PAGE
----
A social contract. Democracy.
            We take it for granted. But it was revolutionary at the time. 
            But there is much more about them that is worthy of respect. And what we honor in them, says a lot about us as a People and what we aspire to be:
                        *          They came for religious freedom.   It was illegal at the time not to attend the Church of England. The Pilgrims (members of the Separatist Church) sought to meet independently and, failing in that effort, moved to Amsterdam to practice their religion freely.   From there, many came to America.  References to God and faith are woven into the Mayflower Compact, for God was central to their lives.
                        *          They came for a better life. The Pilgrims sought economic freedom, too. That meant to have homes and farms of their own – the opportunity to gain wealth.
                        *          They sacrificed for their future. They promised the investors who financed their trip (the venture Capitalists of their day) land and the profits from seven years of their labor.  
                        *          They tried to live in peace. The Pilgrims were blessed when a local Indian who could speak English, Squanto, showed up.   He taught them how to fish and farm the land.   (Alas, later on, the colony had fights with other local tribes.)
                        *          They shared.   Enjoying a bumper crop, they invited Squanto and members of his Tribe of Wampanoag Indians to join them in a three day feast.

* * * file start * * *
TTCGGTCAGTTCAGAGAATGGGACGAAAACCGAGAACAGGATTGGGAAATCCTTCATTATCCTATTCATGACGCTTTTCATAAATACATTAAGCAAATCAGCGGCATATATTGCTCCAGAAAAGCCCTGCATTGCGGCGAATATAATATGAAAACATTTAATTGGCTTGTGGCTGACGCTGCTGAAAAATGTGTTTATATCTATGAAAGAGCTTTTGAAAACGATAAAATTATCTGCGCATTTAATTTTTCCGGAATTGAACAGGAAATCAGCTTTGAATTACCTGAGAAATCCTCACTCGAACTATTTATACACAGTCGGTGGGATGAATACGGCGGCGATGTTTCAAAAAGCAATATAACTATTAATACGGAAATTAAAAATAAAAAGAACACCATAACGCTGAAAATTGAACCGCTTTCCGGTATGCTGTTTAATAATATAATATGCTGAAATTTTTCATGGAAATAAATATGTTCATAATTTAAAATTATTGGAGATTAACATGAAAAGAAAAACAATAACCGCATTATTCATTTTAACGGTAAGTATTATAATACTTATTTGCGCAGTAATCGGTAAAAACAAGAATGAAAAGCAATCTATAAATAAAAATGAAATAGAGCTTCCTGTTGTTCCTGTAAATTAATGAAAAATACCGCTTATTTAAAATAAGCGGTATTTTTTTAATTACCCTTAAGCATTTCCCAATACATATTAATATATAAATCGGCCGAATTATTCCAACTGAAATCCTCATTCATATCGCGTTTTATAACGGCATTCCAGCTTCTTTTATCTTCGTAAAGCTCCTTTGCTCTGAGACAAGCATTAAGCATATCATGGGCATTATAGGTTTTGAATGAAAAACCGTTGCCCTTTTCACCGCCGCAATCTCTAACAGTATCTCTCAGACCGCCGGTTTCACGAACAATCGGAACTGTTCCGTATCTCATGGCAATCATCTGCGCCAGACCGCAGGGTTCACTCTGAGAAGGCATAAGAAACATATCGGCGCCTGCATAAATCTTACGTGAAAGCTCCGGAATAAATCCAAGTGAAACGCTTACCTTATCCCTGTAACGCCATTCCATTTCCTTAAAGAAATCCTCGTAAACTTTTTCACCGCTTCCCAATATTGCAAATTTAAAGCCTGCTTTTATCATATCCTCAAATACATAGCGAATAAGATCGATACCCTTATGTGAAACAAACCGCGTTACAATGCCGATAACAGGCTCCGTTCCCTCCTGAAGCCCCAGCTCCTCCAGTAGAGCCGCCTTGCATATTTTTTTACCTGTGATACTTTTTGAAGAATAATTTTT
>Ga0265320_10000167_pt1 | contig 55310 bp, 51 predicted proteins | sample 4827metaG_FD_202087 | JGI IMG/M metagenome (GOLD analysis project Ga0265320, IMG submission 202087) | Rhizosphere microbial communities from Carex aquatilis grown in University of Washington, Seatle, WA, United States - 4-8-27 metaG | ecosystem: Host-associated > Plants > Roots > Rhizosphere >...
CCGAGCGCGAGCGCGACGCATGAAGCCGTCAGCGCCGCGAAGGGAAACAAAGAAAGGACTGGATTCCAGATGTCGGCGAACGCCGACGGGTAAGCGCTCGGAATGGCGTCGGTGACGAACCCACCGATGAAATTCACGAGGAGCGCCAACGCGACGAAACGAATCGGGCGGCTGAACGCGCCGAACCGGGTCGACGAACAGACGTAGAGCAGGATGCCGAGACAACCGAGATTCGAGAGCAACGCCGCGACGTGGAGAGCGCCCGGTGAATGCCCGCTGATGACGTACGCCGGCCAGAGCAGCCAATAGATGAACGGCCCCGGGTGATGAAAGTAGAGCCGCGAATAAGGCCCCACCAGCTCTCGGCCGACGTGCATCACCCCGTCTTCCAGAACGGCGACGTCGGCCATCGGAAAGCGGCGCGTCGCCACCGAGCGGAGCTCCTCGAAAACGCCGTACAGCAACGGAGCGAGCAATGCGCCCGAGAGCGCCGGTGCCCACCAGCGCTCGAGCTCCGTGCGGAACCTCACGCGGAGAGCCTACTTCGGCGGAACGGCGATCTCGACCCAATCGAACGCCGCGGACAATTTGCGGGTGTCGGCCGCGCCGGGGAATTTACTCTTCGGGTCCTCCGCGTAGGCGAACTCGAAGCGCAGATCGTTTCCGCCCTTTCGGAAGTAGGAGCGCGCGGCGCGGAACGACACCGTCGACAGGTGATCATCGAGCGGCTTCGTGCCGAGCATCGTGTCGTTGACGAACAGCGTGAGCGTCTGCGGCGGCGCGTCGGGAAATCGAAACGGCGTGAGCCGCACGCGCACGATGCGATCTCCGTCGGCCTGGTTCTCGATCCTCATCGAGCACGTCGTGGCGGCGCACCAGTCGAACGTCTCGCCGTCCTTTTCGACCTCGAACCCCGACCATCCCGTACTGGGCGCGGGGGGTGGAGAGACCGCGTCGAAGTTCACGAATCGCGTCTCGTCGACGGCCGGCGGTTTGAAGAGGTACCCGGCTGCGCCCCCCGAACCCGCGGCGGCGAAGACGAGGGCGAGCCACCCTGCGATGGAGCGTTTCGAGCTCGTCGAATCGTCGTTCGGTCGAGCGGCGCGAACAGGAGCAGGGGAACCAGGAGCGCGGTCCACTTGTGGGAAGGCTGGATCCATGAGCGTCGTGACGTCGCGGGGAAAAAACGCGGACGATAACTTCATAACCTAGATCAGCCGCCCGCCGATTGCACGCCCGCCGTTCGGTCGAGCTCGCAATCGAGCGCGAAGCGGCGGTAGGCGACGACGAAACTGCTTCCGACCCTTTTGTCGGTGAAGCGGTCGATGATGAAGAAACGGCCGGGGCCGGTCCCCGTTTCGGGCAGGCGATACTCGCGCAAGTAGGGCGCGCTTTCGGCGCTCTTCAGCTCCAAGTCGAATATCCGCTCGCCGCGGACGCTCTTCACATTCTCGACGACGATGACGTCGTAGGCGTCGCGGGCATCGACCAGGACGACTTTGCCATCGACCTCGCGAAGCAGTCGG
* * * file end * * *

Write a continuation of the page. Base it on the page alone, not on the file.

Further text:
*          They mostly got along. Although the leaders of the expedition were members of the Separatists Church, two-thirds were not. Yet, these people were welcomed and eventually included in the colony as fellow “Pilgrims”. 
                        *          They had good P.R.   Their struggles and successes were duly recorded for posterity.   But that wasn't enough.   They needed a free press. (That's us!) Magazine editor Sarah Josepha Hale campaigned for 40 years for a national day of thanksgiving. 
     Finally, Lincoln, seeking to focus on the positive, rather than the defeats and deaths that plagued his soul, proclaimed a day of Thanksgiving in 1863. He did it again in 1864. 
            He would be dead before he could proclaim a day of Thanksgiving during a year of peace. 
            In a hard, cold and weary land, the Pilgrims planted seeds of greatness. 
(NOTE to be REMOVED: Above paragraph may be better at the end.   Please check and adjust punctuation on current last paragraph, if used.)
            Enjoy the Turkey.  Pig out on the football. Put up with your family. (Even the know-it- alls, like me, who dig out this trivia.)
            But spend a few moments also giving thanks: to God; to your family; for a Nation conceived in Liberty and dedicated to the proposition that all men are created equal.  For freedom of religion, speech and the pursuit of happiness.